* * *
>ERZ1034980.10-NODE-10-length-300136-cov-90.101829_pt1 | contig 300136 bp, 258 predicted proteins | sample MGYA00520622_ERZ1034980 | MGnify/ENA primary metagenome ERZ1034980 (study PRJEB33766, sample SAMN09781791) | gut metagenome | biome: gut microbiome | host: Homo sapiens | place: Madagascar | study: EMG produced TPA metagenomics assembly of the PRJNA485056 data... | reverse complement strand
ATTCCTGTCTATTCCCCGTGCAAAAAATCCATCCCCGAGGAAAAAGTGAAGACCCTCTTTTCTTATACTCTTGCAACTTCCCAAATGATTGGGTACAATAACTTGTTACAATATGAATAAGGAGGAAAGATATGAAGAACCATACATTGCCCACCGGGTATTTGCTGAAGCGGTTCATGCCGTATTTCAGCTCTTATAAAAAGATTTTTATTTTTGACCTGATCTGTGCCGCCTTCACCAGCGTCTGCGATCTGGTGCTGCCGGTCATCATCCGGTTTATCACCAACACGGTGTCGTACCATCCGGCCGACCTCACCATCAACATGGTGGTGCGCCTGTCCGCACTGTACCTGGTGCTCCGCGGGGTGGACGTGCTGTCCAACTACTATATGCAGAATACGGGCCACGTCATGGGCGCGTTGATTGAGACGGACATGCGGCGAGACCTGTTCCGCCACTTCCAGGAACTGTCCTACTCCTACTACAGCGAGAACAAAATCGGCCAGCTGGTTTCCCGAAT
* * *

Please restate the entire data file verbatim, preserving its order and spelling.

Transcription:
>ERZ1034980.10-NODE-10-length-300136-cov-90.101829_pt1 | contig 300136 bp, 258 predicted proteins | sample MGYA00520622_ERZ1034980 | MGnify/ENA primary metagenome ERZ1034980 (study PRJEB33766, sample SAMN09781791) | gut metagenome | biome: gut microbiome | host: Homo sapiens | place: Madagascar | study: EMG produced TPA metagenomics assembly of the PRJNA485056 data... | reverse complement strand
ATTCCTGTCTATTCCCCGTGCAAAAAATCCATCCCCGAGGAAAAAGTGAAGACCCTCTTTTCTTATACTCTTGCAACTTCCCAAATGATTGGGTACAATAACTTGTTACAATATGAATAAGGAGGAAAGATATGAAGAACCATACATTGCCCACCGGGTATTTGCTGAAGCGGTTCATGCCGTATTTCAGCTCTTATAAAAAGATTTTTATTTTTGACCTGATCTGTGCCGCCTTCACCAGCGTCTGCGATCTGGTGCTGCCGGTCATCATCCGGTTTATCACCAACACGGTGTCGTACCATCCGGCCGACCTCACCATCAACATGGTGGTGCGCCTGTCCGCACTGTACCTGGTGCTCCGCGGGGTGGACGTGCTGTCCAACTACTATATGCAGAATACGGGCCACGTCATGGGCGCGTTGATTGAGACGGACATGCGGCGAGACCTGTTCCGCCACTTCCAGGAACTGTCCTACTCCTACTACAGCGAGAACAAAATCGGCCAGCTGGTTTCCCGAAT